"People have got much fatter since then and 4% is certainly an underestimate.
"We think about 80% of people who suffer from OSA are still undiagnosed and even the 10% to 20% who get diagnosed take about eight to 10 years from onset of symptoms to eventual treatment.
"Because it is a gradual condition people don't necessarily realise why they are feeling like they do and blame age."
OSA is where the muscles holding the throat open start to relax in deeper sleep and the upper airway closes, stopping breathing. The fall in oxygen in the blood makes the brain wake to ensure the throat muscles open and the person does not suffocate.
Dr Lewis, who has been head of the sleep service for the past eight years, said one of the major problems faced and posed by OSA suffers was their fitness to drive.
He said: "We know from US-Canadian insurance claims and driving simulators that untreated people with OSA are five to seven times more likely to suffer a road crash.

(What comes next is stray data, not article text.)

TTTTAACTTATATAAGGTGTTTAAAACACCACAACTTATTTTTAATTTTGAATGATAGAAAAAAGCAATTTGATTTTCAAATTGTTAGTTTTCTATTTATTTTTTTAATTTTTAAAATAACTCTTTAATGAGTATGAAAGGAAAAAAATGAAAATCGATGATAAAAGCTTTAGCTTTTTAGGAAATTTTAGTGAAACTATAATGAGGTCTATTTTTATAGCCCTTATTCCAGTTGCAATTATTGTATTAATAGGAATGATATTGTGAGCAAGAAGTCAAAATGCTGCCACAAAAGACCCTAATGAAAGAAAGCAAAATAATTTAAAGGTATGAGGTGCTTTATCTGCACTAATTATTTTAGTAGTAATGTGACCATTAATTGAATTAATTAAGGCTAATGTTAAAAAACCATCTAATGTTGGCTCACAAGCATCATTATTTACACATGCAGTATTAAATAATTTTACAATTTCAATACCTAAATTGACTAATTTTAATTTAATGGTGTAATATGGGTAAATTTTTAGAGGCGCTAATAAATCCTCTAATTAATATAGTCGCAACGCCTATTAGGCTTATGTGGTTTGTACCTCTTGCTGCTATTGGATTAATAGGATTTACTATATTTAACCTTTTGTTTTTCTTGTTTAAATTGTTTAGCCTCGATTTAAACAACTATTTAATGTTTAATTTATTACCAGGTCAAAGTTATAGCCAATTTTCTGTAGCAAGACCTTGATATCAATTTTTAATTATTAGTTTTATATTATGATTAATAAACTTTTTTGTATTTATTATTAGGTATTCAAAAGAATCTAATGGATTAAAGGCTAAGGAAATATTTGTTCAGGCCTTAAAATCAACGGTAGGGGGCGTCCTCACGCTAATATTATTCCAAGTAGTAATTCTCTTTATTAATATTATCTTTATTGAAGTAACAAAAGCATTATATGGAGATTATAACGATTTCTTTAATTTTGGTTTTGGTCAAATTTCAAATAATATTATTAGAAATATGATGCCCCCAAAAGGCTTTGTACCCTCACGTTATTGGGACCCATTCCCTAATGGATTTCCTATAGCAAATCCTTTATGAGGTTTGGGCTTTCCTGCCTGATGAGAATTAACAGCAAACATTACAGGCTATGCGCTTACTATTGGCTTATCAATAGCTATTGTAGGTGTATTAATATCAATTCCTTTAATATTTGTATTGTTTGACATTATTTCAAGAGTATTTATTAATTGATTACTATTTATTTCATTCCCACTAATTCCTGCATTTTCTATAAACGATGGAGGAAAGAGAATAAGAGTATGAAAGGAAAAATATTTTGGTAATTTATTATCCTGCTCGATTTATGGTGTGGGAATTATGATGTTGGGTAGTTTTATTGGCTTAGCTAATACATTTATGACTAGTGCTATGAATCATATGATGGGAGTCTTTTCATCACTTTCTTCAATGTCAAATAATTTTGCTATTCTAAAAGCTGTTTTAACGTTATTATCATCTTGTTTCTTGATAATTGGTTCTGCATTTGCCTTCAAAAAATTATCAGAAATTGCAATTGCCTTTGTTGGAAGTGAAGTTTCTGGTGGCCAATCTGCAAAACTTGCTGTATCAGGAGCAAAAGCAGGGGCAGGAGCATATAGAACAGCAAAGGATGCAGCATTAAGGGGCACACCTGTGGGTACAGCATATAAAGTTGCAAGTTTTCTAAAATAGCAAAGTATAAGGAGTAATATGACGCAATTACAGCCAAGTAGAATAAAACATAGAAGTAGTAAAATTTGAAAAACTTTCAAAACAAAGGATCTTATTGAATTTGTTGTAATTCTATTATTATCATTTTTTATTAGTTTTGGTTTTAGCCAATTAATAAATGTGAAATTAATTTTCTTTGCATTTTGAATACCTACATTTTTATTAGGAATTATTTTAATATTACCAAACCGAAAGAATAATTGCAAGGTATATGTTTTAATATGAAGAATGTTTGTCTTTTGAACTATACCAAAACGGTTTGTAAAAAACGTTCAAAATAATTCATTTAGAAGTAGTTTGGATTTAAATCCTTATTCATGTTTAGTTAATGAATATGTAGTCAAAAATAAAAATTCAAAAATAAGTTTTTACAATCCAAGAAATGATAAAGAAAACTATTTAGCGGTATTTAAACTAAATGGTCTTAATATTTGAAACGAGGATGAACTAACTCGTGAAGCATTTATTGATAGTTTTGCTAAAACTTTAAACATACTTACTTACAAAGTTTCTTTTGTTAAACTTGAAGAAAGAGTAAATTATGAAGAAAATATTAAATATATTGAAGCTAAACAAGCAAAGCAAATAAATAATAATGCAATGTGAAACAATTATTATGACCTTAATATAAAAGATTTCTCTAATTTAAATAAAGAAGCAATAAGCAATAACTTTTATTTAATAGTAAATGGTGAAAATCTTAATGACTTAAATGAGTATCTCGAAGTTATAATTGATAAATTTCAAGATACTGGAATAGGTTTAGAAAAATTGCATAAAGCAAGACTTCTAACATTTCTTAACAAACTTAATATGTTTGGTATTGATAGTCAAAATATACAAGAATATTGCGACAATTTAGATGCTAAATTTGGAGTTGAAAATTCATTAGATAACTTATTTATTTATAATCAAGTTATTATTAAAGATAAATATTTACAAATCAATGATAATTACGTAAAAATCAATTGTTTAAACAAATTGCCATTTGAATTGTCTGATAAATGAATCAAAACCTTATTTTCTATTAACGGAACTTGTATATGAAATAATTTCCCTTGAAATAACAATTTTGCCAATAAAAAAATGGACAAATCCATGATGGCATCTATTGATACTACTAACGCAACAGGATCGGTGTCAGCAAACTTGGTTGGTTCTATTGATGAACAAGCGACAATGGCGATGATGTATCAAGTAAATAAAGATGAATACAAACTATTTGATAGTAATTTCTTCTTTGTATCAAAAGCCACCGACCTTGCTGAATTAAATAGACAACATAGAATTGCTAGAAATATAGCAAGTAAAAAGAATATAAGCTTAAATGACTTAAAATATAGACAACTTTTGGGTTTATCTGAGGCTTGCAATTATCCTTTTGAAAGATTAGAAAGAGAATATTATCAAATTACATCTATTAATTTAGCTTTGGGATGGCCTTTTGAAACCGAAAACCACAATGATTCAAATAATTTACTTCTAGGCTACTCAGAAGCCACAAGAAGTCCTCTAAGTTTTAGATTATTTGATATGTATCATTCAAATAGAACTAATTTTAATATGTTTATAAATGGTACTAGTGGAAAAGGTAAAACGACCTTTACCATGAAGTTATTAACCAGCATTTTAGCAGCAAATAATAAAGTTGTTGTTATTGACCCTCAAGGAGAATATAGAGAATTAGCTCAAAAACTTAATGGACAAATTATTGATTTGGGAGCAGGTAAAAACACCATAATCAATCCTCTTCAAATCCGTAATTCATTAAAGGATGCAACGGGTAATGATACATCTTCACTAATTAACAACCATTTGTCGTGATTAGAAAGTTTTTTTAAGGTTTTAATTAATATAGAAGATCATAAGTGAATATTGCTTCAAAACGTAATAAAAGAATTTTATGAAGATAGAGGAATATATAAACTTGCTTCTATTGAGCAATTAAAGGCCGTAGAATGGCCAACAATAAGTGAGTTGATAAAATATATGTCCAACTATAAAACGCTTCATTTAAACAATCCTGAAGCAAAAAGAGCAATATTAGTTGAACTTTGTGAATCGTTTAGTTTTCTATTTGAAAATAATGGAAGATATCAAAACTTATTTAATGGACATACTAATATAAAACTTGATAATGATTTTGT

"It's one of the few conditions that kills people other than the sufferer.
"I've had someone coming in with severe symptoms of OSA but didn't realise it until the police were called when someone spotted him driving straight across a roundabout.
"When we monitored his sleeping he was actually stopping breathing 140 times in an hour.
"I also had a man fall asleep while he was operating a crane and it was only when he fell out and landed in water did he wake up and realised how severe his problem was.
"And we have treated other people who have fallen asleep behind the joystick of a plane and someone who fell asleep pouring molten metal.
"It was when he was on the burns unit, that the staff noted him stopping breathing."